Are you in the midst of a nonprofit CEO transition? That is, either leaving a position or seeking one?
If yes, this video will help you make a successful transition.
Discover the five items new nonprofit CEOs told me they wished they had requested from their predecessor to make their onboarding even more dynamic.
Also, check out this question list to use during your next CEO interview to reveal hidden nonprofit challenges.
Handoffs can be successful or not so successful. If you’re a departing CEO or a CEO starting a new position, what items should you leave behind or request to make the transition successful? I spoke with some CEOs about their wish lists, and here are the five items they thought would make the most dramatic difference in successful transitions.
A briefing paper from each department or section of the organization. This gives the new CEO an overview of what’s happening and helps the staff to summarize what their greatest needs are. It’s a great starting point for all the conversations that will take place when the CEO gets on board.
An explanation of the budget. Numbers don’t lie, but the history of the numbers is very important to understand. Why is this item in the budget? How long has it been here? Is it a sacred cow, or can it be mooooved around? What is the background story of the way the budget was built?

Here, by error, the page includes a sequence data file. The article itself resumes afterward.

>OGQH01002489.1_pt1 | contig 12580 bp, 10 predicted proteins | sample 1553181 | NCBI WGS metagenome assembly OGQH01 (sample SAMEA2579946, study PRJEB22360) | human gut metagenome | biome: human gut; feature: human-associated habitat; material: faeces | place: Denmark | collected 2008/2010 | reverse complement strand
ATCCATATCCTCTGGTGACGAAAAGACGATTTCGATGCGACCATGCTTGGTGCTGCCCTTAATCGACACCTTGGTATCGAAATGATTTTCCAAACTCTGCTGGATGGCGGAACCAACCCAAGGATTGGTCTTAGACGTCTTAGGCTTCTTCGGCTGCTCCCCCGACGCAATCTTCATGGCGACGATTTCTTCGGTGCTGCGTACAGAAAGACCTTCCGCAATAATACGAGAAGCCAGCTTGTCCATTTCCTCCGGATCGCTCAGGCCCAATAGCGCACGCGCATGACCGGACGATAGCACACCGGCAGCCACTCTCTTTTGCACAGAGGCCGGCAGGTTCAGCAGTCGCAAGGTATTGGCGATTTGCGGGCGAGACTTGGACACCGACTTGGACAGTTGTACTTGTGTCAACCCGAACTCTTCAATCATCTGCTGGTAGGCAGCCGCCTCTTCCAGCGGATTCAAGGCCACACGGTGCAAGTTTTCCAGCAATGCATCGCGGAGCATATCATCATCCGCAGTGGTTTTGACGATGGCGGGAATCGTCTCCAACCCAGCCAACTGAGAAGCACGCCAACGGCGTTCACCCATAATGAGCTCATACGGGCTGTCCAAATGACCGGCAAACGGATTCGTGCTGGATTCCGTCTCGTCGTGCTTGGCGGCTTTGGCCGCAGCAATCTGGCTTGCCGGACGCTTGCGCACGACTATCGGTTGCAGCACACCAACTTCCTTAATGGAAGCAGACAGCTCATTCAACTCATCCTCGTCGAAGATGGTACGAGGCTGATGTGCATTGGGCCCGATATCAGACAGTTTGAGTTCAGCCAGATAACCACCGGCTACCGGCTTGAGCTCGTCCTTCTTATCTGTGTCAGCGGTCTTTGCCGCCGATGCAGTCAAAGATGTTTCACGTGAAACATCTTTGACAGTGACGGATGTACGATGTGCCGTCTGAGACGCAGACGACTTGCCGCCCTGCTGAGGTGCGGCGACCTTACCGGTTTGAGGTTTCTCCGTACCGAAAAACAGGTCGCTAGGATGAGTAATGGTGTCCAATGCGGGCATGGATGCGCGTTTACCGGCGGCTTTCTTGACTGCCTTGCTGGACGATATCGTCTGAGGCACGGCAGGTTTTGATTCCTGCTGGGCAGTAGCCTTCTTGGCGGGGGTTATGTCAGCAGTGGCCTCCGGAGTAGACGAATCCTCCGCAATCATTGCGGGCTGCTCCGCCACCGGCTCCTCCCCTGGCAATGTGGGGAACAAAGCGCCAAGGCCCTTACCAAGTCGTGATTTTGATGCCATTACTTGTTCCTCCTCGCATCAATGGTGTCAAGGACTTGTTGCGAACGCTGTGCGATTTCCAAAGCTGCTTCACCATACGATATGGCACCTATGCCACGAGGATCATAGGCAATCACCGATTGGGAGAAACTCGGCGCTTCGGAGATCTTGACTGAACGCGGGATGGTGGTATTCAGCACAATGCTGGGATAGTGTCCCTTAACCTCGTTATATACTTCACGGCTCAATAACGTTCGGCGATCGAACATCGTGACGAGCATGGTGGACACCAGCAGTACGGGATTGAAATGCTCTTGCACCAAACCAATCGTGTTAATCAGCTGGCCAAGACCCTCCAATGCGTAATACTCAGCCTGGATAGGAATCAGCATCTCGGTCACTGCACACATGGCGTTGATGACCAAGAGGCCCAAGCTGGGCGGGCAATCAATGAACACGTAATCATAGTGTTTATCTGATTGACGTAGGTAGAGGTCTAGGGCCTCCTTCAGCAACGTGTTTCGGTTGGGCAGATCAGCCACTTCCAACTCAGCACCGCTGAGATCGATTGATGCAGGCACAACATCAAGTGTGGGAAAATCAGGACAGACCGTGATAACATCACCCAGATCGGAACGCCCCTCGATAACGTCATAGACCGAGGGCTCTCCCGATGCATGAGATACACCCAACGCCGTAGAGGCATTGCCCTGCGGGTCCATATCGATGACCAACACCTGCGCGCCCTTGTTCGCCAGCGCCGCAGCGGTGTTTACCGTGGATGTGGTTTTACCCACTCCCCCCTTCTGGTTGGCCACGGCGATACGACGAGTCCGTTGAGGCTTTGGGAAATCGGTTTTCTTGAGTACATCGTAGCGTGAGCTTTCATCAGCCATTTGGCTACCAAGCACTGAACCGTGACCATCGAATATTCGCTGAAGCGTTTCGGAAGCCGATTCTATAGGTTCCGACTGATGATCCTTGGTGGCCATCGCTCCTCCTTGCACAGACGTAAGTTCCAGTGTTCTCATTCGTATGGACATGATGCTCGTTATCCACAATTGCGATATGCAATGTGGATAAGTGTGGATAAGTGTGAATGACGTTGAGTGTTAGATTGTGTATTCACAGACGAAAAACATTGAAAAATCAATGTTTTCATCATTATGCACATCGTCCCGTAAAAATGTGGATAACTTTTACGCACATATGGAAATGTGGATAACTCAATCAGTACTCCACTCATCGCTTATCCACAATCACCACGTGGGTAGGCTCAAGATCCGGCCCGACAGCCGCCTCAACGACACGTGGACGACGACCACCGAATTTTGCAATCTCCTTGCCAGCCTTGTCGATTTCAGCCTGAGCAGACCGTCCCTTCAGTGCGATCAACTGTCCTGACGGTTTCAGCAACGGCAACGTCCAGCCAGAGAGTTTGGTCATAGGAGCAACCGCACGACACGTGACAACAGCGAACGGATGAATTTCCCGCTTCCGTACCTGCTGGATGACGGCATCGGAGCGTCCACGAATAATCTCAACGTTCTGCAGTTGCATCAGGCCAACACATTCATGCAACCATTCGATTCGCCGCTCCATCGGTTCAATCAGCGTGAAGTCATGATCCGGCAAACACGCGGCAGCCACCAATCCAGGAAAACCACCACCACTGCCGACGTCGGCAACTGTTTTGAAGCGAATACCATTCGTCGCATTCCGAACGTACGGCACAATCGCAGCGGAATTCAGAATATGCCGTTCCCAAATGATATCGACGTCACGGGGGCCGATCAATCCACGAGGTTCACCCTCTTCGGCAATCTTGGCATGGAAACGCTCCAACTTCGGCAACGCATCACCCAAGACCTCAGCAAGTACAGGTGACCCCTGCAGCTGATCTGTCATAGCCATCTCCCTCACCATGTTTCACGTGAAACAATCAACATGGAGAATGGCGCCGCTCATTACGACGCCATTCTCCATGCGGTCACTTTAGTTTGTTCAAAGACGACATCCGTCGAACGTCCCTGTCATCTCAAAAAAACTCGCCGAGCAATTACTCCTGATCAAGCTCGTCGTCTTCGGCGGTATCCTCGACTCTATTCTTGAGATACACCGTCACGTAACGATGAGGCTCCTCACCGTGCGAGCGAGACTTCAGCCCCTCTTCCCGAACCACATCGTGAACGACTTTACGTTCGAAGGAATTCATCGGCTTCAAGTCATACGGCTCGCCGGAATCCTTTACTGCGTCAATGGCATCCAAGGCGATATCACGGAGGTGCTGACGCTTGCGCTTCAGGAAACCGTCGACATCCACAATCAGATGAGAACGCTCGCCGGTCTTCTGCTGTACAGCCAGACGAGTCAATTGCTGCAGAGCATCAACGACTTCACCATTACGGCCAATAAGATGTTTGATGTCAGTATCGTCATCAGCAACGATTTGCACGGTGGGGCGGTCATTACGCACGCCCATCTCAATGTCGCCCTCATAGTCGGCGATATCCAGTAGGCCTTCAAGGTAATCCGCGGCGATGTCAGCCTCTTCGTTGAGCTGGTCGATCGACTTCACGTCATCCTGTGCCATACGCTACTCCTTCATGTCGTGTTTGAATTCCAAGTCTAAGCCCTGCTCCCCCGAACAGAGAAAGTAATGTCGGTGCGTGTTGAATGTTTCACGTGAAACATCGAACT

The 3rd item that the new CEO could really use is a list of donors and funders who’d be willing to speak with the new CEO—about where the organization is in terms of other relationships that the funder or donor has. Where is their place in the community? Where their strengths are. What they see and why they’re committed to this organization. This will give the new CEO a sense of their place in the nonprofit universe in the community they serve.
The 4th item is a list of former board members, former staff members, and former funders—a chance for the new CEO to understand maybe where things didn’t work out. Where there are some weaknesses, some perspective about not everyone loves us and to tell us why that is and what we need to do in the future.
The 5th item is extremely practical. It’s your list of fixers. Who to call when the facilities have a challenge. Who to call when you have a tech problem. Another fellow CEO from another nonprofit who’s similar to yours, who always knows great insights about what’s happening with your national organization. Those kinds of people. Your go-to people. This will help the new CEO to calm down and be less stressed and know that they have some resources they can go to for help when things go bump in the night.
If you are a new CEO, ask for these items before your predecessor gets out the door. If you’re planning on leaving, begin to gather these so the successful transition can take place. Share this video if you know a CEO in either of these places.
Karen Eber Davis provides customized advising and coaching around nonprofit strategy and board development. People leaders hire her to bring clarity to sticky situations, break through barriers that seem insurmountable, and align people for better futures. She is the author of 7 Nonprofit Income Streams and Let's Raise Nonprofit Millions Together.
If you appreciate these Added Value posts, please consider subscribing.